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Treating Arthritis – Naturally

There are actually three common types of arthritis. These are Osteoarthritis which is the most common, affecting around 16 million Americans with an average age of 45.

It usually will attack weight-bearing joints like knees, hips, and ankles but has been found in the fingers, neck, and spine.

Each of our joints is cushioned by cartilage, a very dense, sponge-like substance. Osteoarthritis attacks that cartilage and gradually wears it down.

Another type of arthritis is Rheumatoid Arthritis. Extremely painful and inflammatory, it strikes the lining of the joints and actually attacks two million Americans in their twenties.

Psoriatic Arthritis is not as well known as the previous two, but actually eats away at the joints and can also manifest as psoriasis on the skin.

The term Arthritis literally translates to joint inflammation. If you suffer from any of the different types of Arthritis listed above, chances are you have taken drugs to combat the effects or tried other home remedies.

If you haven’t yet tried Urtication, it might be helpful. The term Urtication comes from the botanical name, Urtica dioica, and dates back some 2,000 years to biblical times.

Urtica dioica is Stinging Nettle. The treatment is to grasp the nettles in a gloved hand and swat the sore joints with the nettles.

This may seem bizarre, but the practice has proven to be so effective for some sufferers of arthritis that they now maintain a nettle plant on their window sill.

Here are a few more herbs that are used effectively for the treatment of arthritis:

Black Cohosh

Also known as Black Snakeroot, Bugbane, Rattleroot, Rattleweed, Squawroot. The dried root is the part used.

This is a powerful relaxant as well as being extremely effective with easing painful menstrual cramps.

Ovarian cramps will be relieved as well as bringing on a delayed menstrual cycle. It is also effective in the treatment of arthritis, osteoarthritis, rheumatic pain, and neurological pan.

In small doses, appetite and digestion are greatly improved and is very beneficial for the nervous system in general.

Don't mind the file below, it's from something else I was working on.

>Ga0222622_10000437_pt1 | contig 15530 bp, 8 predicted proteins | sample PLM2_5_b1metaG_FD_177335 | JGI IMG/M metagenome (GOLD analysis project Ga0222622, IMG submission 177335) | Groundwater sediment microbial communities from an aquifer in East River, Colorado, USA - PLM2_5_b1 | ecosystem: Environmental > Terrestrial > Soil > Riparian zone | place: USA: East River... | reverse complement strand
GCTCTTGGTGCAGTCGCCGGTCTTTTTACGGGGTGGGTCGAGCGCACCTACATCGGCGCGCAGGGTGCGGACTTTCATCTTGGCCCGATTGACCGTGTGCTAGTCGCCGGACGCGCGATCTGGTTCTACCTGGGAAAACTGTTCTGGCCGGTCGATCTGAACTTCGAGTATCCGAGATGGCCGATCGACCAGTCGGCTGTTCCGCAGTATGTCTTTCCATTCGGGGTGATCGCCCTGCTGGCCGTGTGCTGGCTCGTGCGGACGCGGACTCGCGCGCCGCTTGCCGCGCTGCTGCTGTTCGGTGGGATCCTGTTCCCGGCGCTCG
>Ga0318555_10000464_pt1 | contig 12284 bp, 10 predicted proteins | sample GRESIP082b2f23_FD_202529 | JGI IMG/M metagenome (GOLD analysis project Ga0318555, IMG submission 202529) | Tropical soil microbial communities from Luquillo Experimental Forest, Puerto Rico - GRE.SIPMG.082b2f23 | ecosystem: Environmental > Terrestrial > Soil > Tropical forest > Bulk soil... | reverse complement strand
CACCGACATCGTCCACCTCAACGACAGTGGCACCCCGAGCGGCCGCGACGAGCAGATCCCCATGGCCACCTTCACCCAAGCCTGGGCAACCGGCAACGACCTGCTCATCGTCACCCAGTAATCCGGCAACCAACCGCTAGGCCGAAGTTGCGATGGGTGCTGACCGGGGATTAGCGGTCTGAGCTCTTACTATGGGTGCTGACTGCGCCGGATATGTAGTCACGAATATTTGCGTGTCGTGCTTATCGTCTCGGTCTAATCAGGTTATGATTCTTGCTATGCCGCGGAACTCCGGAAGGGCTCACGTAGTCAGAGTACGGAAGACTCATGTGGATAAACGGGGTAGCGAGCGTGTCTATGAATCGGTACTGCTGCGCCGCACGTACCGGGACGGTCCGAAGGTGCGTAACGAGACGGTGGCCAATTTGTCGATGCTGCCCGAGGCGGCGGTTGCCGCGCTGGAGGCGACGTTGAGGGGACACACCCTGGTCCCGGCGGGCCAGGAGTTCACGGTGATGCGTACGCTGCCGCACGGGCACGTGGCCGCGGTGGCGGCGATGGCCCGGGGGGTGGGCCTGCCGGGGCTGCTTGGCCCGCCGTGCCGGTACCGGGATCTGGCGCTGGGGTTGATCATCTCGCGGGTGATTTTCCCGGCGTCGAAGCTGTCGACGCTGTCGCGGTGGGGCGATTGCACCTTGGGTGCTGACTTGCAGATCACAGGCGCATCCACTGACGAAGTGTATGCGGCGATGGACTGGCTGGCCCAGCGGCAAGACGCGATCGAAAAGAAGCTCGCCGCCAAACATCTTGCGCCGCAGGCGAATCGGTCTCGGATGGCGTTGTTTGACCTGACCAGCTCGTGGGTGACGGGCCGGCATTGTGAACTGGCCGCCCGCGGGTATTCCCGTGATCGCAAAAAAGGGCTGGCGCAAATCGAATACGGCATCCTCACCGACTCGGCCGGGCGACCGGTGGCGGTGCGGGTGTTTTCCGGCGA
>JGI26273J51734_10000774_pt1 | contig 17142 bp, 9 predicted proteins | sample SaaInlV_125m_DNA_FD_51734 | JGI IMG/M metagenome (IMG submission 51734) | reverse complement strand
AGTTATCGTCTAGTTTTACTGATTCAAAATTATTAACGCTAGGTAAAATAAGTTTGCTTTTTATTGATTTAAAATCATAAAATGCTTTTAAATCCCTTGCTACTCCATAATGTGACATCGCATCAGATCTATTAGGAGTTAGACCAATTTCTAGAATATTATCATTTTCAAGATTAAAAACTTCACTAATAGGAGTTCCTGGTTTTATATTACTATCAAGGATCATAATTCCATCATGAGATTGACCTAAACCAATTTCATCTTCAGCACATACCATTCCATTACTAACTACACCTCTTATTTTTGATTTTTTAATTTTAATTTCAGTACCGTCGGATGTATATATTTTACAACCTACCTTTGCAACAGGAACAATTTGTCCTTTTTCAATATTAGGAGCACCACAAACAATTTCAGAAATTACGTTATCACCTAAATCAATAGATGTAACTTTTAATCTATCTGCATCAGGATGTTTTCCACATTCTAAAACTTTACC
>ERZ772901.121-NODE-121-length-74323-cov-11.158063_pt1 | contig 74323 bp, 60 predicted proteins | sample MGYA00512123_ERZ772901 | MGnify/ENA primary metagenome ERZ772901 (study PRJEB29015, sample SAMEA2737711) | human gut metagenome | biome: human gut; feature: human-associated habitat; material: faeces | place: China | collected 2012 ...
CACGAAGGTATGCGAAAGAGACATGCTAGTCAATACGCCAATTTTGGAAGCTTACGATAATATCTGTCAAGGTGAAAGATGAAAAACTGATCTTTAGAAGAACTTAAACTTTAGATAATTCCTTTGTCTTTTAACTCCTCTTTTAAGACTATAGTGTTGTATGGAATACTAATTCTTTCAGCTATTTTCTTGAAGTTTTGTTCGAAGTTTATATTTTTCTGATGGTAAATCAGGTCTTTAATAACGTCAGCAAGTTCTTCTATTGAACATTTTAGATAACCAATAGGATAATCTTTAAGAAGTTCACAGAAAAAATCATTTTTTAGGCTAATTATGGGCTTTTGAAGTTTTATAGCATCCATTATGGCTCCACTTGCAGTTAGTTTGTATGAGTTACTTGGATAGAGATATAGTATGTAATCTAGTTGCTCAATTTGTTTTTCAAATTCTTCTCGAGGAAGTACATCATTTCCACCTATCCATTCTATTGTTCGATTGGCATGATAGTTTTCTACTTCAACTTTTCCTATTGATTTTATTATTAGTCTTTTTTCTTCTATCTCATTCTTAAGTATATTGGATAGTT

Useful for treatment of rheumatism, osteoarthritis, and rheumatoid arthritis. Also has a stimulating effect on the walls of the colon and digestive juices.

Celery Seeds

Use dried ripe fruits to use as an anti-inflammatory, anti-rheumatic, diuretic, or anti-spasmodic. Great for treating rheumatism, arthritis, and gout.


Very useful in cases of acne, arthritis, chronic backache, skin conditions of warts, and blotches. Also one of the best cancer herbs.


Use the leaves to treat migraine headaches, arthritis, dizziness, and tinnitus.


This is the herb we referred to earlier and is another one of those universal plants. They are found all over the world and they strengthen the entire body.

Rheumatism, arthritis, eczema, nosebleeds, arteries, lessen blood pressure are just a few applications. Nettles contain calcium, chlorine, iron, potassium, silicon, sodium, and sulfur.


A natural hydrochloric acid (utilizes sugar of fruits and oils), thus helping arthritics get rid of the uric acid which holds the calcium deposited in the joints. Also reduces lactic acid build-up. Good for measles, skin, scarlet fever, and perspiration.


Hope for arthritics. The extract from the plant has been used with surprising success on arthritis and rheumatism sufferers.

All of the herbs mentioned here should be available at your local health food store along with suggestions on how to prepare them for use.

Some applications will be to ingest in teas while others may facilitate creating a topical treatment.

No matter what natural remedies you choose please consult your physician to make certain that your course of treatment does not interfere with medications that your doctor subscribes for your treatment.

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